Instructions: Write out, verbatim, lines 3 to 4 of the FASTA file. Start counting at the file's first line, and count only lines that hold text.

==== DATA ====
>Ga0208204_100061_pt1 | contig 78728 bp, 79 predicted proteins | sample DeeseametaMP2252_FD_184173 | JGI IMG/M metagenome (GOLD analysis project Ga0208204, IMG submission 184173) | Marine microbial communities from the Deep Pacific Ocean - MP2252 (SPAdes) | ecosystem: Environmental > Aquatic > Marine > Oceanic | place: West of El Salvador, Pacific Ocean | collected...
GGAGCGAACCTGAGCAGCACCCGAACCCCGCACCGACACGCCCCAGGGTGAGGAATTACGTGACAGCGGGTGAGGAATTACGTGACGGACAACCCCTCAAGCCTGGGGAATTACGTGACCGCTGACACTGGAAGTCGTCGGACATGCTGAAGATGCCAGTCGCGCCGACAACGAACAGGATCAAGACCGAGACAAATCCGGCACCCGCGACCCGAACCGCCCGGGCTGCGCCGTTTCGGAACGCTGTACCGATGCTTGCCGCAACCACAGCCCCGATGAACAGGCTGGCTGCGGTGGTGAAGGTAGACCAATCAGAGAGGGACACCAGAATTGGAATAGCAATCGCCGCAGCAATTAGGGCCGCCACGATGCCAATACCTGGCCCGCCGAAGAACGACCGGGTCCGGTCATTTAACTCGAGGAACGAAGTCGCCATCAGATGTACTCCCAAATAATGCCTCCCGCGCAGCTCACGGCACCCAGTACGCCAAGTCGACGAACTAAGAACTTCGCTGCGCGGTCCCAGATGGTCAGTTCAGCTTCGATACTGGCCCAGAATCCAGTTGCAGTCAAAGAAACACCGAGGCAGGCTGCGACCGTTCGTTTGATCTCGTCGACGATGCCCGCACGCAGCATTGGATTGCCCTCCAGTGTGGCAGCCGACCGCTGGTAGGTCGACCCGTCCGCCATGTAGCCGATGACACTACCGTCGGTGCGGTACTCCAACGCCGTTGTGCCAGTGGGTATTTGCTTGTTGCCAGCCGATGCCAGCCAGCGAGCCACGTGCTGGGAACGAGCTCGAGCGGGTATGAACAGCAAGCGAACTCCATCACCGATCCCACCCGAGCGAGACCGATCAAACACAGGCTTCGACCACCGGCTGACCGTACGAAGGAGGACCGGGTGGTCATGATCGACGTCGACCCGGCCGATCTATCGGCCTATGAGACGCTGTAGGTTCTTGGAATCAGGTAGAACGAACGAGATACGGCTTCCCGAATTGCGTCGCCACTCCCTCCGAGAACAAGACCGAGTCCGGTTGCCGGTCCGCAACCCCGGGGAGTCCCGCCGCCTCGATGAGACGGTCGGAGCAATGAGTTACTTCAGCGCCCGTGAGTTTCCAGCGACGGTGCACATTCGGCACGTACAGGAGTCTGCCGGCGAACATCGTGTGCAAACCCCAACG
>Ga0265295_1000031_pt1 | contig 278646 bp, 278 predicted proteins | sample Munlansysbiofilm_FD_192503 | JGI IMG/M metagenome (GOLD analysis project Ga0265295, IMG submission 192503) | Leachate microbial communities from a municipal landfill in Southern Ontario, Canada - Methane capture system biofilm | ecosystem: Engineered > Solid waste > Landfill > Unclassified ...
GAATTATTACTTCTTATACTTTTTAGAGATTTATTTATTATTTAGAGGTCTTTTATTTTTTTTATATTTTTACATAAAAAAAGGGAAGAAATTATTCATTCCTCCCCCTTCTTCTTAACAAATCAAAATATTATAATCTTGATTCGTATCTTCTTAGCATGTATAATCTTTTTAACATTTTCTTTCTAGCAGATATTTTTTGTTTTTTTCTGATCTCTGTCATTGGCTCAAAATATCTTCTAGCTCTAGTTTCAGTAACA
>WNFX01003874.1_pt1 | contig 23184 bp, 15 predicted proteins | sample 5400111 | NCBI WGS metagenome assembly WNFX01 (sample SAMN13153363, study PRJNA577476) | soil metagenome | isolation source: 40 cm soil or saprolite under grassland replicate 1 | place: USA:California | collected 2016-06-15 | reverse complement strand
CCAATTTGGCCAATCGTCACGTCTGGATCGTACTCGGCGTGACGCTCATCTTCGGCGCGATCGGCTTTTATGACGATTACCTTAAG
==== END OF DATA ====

>Ga0265295_1000031_pt1 | contig 278646 bp, 278 predicted proteins | sample Munlansysbiofilm_FD_192503 | JGI IMG/M metagenome (GOLD analysis project Ga0265295, IMG submission 192503) | Leachate microbial communities from a municipal landfill in Southern Ontario, Canada - Methane capture system biofilm | ecosystem: Engineered > Solid waste > Landfill > Unclassified ...
GAATTATTACTTCTTATACTTTTTAGAGATTTATTTATTATTTAGAGGTCTTTTATTTTTTTTATATTTTTACATAAAAAAAGGGAAGAAATTATTCATTCCTCCCCCTTCTTCTTAACAAATCAAAATATTATAATCTTGATTCGTATCTTCTTAGCATGTATAATCTTTTTAACATTTTCTTTCTAGCAGATATTTTTTGTTTTTTTCTGATCTCTGTCATTGGCTCAAAATATCTTCTAGCTCTAGTTTCAGTAACA